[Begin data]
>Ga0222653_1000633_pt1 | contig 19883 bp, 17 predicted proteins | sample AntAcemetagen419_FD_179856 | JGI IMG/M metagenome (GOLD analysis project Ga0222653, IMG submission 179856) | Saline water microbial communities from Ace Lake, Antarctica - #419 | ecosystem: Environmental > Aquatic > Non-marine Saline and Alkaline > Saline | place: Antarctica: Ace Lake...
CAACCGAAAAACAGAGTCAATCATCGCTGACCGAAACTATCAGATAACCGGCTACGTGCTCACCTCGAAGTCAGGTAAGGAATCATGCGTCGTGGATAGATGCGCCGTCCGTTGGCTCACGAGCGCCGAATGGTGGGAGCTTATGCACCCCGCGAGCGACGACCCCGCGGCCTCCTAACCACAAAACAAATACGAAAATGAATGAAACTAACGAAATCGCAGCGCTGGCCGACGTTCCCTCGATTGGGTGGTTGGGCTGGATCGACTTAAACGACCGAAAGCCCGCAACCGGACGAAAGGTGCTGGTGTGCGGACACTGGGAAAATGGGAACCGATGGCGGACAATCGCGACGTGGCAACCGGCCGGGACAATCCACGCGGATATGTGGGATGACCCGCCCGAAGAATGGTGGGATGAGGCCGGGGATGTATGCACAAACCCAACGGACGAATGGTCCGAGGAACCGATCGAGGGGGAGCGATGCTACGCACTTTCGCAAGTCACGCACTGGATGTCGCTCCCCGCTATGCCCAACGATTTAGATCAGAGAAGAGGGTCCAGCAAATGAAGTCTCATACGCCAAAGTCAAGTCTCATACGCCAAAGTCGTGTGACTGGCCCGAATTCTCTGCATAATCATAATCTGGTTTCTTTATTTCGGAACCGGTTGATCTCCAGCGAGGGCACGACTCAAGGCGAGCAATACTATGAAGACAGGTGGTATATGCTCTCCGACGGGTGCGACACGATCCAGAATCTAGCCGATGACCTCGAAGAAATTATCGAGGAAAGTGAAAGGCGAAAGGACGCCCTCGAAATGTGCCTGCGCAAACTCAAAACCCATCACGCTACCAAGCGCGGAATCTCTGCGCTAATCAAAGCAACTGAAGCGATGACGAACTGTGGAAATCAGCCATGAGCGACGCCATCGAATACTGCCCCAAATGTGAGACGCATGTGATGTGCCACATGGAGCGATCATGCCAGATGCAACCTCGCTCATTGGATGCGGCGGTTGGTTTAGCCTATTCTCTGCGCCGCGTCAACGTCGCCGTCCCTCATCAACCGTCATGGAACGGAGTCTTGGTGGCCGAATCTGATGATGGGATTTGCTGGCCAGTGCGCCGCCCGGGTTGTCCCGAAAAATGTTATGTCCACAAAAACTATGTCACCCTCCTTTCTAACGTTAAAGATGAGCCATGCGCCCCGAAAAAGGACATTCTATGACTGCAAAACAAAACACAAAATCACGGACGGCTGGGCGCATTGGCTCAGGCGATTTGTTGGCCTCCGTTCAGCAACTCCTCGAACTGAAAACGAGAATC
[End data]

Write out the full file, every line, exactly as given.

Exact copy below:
>Ga0222653_1000633_pt1 | contig 19883 bp, 17 predicted proteins | sample AntAcemetagen419_FD_179856 | JGI IMG/M metagenome (GOLD analysis project Ga0222653, IMG submission 179856) | Saline water microbial communities from Ace Lake, Antarctica - #419 | ecosystem: Environmental > Aquatic > Non-marine Saline and Alkaline > Saline | place: Antarctica: Ace Lake...
CAACCGAAAAACAGAGTCAATCATCGCTGACCGAAACTATCAGATAACCGGCTACGTGCTCACCTCGAAGTCAGGTAAGGAATCATGCGTCGTGGATAGATGCGCCGTCCGTTGGCTCACGAGCGCCGAATGGTGGGAGCTTATGCACCCCGCGAGCGACGACCCCGCGGCCTCCTAACCACAAAACAAATACGAAAATGAATGAAACTAACGAAATCGCAGCGCTGGCCGACGTTCCCTCGATTGGGTGGTTGGGCTGGATCGACTTAAACGACCGAAAGCCCGCAACCGGACGAAAGGTGCTGGTGTGCGGACACTGGGAAAATGGGAACCGATGGCGGACAATCGCGACGTGGCAACCGGCCGGGACAATCCACGCGGATATGTGGGATGACCCGCCCGAAGAATGGTGGGATGAGGCCGGGGATGTATGCACAAACCCAACGGACGAATGGTCCGAGGAACCGATCGAGGGGGAGCGATGCTACGCACTTTCGCAAGTCACGCACTGGATGTCGCTCCCCGCTATGCCCAACGATTTAGATCAGAGAAGAGGGTCCAGCAAATGAAGTCTCATACGCCAAAGTCAAGTCTCATACGCCAAAGTCGTGTGACTGGCCCGAATTCTCTGCATAATCATAATCTGGTTTCTTTATTTCGGAACCGGTTGATCTCCAGCGAGGGCACGACTCAAGGCGAGCAATACTATGAAGACAGGTGGTATATGCTCTCCGACGGGTGCGACACGATCCAGAATCTAGCCGATGACCTCGAAGAAATTATCGAGGAAAGTGAAAGGCGAAAGGACGCCCTCGAAATGTGCCTGCGCAAACTCAAAACCCATCACGCTACCAAGCGCGGAATCTCTGCGCTAATCAAAGCAACTGAAGCGATGACGAACTGTGGAAATCAGCCATGAGCGACGCCATCGAATACTGCCCCAAATGTGAGACGCATGTGATGTGCCACATGGAGCGATCATGCCAGATGCAACCTCGCTCATTGGATGCGGCGGTTGGTTTAGCCTATTCTCTGCGCCGCGTCAACGTCGCCGTCCCTCATCAACCGTCATGGAACGGAGTCTTGGTGGCCGAATCTGATGATGGGATTTGCTGGCCAGTGCGCCGCCCGGGTTGTCCCGAAAAATGTTATGTCCACAAAAACTATGTCACCCTCCTTTCTAACGTTAAAGATGAGCCATGCGCCCCGAAAAAGGACATTCTATGACTGCAAAACAAAACACAAAATCACGGACGGCTGGGCGCATTGGCTCAGGCGATTTGTTGGCCTCCGTTCAGCAACTCCTCGAACTGAAAACGAGAATC